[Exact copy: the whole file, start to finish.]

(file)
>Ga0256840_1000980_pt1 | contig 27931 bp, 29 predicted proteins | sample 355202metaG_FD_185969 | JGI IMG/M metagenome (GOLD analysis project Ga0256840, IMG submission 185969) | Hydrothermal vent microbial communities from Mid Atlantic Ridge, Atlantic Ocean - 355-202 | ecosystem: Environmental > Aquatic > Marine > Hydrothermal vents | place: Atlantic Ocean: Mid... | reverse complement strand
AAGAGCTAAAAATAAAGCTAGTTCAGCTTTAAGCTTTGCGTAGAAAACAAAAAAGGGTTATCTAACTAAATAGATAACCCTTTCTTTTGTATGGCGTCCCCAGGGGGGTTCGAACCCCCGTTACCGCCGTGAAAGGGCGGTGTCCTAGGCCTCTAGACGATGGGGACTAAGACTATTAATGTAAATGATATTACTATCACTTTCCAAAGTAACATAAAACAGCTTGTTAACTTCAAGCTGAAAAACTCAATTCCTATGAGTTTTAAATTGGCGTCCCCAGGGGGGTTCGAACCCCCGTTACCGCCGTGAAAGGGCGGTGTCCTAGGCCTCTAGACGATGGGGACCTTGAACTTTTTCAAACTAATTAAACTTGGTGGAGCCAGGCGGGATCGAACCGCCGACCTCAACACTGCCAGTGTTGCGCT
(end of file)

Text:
>Ga0256840_1000980_pt1 | contig 27931 bp, 29 predicted proteins | sample 355202metaG_FD_185969 | JGI IMG/M metagenome (GOLD analysis project Ga0256840, IMG submission 185969) | Hydrothermal vent microbial communities from Mid Atlantic Ridge, Atlantic Ocean - 355-202 | ecosystem: Environmental > Aquatic > Marine > Hydrothermal vents | place: Atlantic Ocean: Mid... | reverse complement strand
AAGAGCTAAAAATAAAGCTAGTTCAGCTTTAAGCTTTGCGTAGAAAACAAAAAAGGGTTATCTAACTAAATAGATAACCCTTTCTTTTGTATGGCGTCCCCAGGGGGGTTCGAACCCCCGTTACCGCCGTGAAAGGGCGGTGTCCTAGGCCTCTAGACGATGGGGACTAAGACTATTAATGTAAATGATATTACTATCACTTTCCAAAGTAACATAAAACAGCTTGTTAACTTCAAGCTGAAAAACTCAATTCCTATGAGTTTTAAATTGGCGTCCCCAGGGGGGTTCGAACCCCCGTTACCGCCGTGAAAGGGCGGTGTCCTAGGCCTCTAGACGATGGGGACCTTGAACTTTTTCAAACTAATTAAACTTGGTGGAGCCAGGCGGGATCGAACCGCCGACCTCAACACTGCCAGTGTTGCGCT